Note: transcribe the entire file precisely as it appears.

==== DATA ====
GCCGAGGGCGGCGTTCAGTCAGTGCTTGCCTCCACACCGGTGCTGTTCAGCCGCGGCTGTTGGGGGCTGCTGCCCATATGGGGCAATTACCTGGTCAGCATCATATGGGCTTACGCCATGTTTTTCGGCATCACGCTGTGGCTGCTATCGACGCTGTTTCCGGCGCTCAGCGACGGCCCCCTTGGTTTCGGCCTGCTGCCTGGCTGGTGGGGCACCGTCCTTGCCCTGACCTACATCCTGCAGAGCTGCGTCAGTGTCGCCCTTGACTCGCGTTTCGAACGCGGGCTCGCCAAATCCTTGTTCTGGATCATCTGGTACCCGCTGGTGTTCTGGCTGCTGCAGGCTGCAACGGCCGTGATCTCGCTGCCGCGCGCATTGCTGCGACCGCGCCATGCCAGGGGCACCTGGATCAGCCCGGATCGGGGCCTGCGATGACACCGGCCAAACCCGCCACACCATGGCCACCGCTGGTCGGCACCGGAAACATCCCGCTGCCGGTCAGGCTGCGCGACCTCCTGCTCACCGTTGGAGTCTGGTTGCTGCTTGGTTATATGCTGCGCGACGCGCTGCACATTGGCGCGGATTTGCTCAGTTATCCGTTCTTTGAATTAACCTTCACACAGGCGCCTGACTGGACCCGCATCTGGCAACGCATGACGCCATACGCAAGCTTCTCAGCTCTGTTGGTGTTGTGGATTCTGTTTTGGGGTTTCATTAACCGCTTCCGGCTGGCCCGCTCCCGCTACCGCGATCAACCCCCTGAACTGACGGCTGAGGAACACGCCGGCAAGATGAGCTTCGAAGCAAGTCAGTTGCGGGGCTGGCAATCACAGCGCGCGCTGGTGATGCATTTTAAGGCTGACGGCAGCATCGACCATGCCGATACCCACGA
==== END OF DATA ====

GCCGAGGGCGGCGTTCAGTCAGTGCTTGCCTCCACACCGGTGCTGTTCAGCCGCGGCTGTTGGGGGCTGCTGCCCATATGGGGCAATTACCTGGTCAGCATCATATGGGCTTACGCCATGTTTTTCGGCATCACGCTGTGGCTGCTATCGACGCTGTTTCCGGCGCTCAGCGACGGCCCCCTTGGTTTCGGCCTGCTGCCTGGCTGGTGGGGCACCGTCCTTGCCCTGACCTACATCCTGCAGAGCTGCGTCAGTGTCGCCCTTGACTCGCGTTTCGAACGCGGGCTCGCCAAATCCTTGTTCTGGATCATCTGGTACCCGCTGGTGTTCTGGCTGCTGCAGGCTGCAACGGCCGTGATCTCGCTGCCGCGCGCATTGCTGCGACCGCGCCATGCCAGGGGCACCTGGATCAGCCCGGATCGGGGCCTGCGATGACACCGGCCAAACCCGCCACACCATGGCCACCGCTGGTCGGCACCGGAAACATCCCGCTGCCGGTCAGGCTGCGCGACCTCCTGCTCACCGTTGGAGTCTGGTTGCTGCTTGGTTATATGCTGCGCGACGCGCTGCACATTGGCGCGGATTTGCTCAGTTATCCGTTCTTTGAATTAACCTTCACACAGGCGCCTGACTGGACCCGCATCTGGCAACGCATGACGCCATACGCAAGCTTCTCAGCTCTGTTGGTGTTGTGGATTCTGTTTTGGGGTTTCATTAACCGCTTCCGGCTGGCCCGCTCCCGCTACCGCGATCAACCCCCTGAACTGACGGCTGAGGAACACGCCGGCAAGATGAGCTTCGAAGCAAGTCAGTTGCGGGGCTGGCAATCACAGCGCGCGCTGGTGATGCATTTTAAGGCTGACGGCAGCATCGACCATGCCGATACCCACGA